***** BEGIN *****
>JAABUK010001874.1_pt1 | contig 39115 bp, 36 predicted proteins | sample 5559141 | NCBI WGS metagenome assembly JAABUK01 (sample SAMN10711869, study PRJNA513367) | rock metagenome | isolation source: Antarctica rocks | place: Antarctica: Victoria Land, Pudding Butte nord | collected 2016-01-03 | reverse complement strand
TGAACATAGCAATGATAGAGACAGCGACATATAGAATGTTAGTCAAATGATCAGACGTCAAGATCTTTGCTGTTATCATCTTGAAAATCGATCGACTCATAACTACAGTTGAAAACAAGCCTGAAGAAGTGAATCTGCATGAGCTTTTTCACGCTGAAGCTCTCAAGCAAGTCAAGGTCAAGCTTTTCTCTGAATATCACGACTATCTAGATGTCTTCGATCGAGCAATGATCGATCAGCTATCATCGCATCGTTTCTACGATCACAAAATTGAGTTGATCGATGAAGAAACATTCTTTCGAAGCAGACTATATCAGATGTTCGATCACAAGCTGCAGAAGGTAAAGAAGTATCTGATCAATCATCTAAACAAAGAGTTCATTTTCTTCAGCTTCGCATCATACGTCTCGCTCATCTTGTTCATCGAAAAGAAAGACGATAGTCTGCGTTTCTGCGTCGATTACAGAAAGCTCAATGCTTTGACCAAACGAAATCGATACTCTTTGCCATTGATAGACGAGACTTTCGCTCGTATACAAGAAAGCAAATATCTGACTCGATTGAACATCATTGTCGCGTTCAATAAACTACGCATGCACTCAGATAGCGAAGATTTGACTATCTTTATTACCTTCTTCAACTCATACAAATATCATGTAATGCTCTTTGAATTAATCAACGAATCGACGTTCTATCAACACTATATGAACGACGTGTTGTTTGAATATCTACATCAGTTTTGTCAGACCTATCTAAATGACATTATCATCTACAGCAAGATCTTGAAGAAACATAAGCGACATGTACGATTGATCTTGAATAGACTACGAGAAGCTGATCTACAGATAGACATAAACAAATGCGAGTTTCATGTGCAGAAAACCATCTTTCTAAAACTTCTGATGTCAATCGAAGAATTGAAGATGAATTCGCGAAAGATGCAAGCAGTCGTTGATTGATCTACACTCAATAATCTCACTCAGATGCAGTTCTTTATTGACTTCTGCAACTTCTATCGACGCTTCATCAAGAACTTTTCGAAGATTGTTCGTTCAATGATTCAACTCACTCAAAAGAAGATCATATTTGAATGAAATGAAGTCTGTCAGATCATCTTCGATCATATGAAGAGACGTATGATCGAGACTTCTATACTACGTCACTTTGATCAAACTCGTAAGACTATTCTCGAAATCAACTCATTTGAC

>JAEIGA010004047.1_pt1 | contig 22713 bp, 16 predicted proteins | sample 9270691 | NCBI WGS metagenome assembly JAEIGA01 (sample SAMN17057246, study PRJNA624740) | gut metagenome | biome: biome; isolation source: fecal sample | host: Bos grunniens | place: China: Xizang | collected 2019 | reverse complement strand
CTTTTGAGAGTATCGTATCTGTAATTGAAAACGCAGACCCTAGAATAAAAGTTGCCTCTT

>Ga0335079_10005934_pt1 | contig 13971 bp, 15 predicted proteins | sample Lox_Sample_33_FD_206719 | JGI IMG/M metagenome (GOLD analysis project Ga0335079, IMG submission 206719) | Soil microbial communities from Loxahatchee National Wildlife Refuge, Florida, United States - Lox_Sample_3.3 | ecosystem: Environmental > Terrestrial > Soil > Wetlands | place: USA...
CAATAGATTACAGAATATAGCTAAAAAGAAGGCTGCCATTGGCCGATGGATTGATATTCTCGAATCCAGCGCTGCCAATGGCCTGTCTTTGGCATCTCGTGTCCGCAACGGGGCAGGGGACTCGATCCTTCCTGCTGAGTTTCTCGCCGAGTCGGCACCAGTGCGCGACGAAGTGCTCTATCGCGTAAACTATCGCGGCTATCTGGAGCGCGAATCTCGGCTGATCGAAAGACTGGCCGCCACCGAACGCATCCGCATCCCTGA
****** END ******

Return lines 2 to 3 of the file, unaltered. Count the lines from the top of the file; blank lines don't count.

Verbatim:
TGAACATAGCAATGATAGAGACAGCGACATATAGAATGTTAGTCAAATGATCAGACGTCAAGATCTTTGCTGTTATCATCTTGAAAATCGATCGACTCATAACTACAGTTGAAAACAAGCCTGAAGAAGTGAATCTGCATGAGCTTTTTCACGCTGAAGCTCTCAAGCAAGTCAAGGTCAAGCTTTTCTCTGAATATCACGACTATCTAGATGTCTTCGATCGAGCAATGATCGATCAGCTATCATCGCATCGTTTCTACGATCACAAAATTGAGTTGATCGATGAAGAAACATTCTTTCGAAGCAGACTATATCAGATGTTCGATCACAAGCTGCAGAAGGTAAAGAAGTATCTGATCAATCATCTAAACAAAGAGTTCATTTTCTTCAGCTTCGCATCATACGTCTCGCTCATCTTGTTCATCGAAAAGAAAGACGATAGTCTGCGTTTCTGCGTCGATTACAGAAAGCTCAATGCTTTGACCAAACGAAATCGATACTCTTTGCCATTGATAGACGAGACTTTCGCTCGTATACAAGAAAGCAAATATCTGACTCGATTGAACATCATTGTCGCGTTCAATAAACTACGCATGCACTCAGATAGCGAAGATTTGACTATCTTTATTACCTTCTTCAACTCATACAAATATCATGTAATGCTCTTTGAATTAATCAACGAATCGACGTTCTATCAACACTATATGAACGACGTGTTGTTTGAATATCTACATCAGTTTTGTCAGACCTATCTAAATGACATTATCATCTACAGCAAGATCTTGAAGAAACATAAGCGACATGTACGATTGATCTTGAATAGACTACGAGAAGCTGATCTACAGATAGACATAAACAAATGCGAGTTTCATGTGCAGAAAACCATCTTTCTAAAACTTCTGATGTCAATCGAAGAATTGAAGATGAATTCGCGAAAGATGCAAGCAGTCGTTGATTGATCTACACTCAATAATCTCACTCAGATGCAGTTCTTTATTGACTTCTGCAACTTCTATCGACGCTTCATCAAGAACTTTTCGAAGATTGTTCGTTCAATGATTCAACTCACTCAAAAGAAGATCATATTTGAATGAAATGAAGTCTGTCAGATCATCTTCGATCATATGAAGAGACGTATGATCGAGACTTCTATACTACGTCACTTTGATCAAACTCGTAAGACTATTCTCGAAATCAACTCATTTGAC

>JAEIGA010004047.1_pt1 | contig 22713 bp, 16 predicted proteins | sample 9270691 | NCBI WGS metagenome assembly JAEIGA01 (sample SAMN17057246, study PRJNA624740) | gut metagenome | biome: biome; isolation source: fecal sample | host: Bos grunniens | place: China: Xizang | collected 2019 | reverse complement strand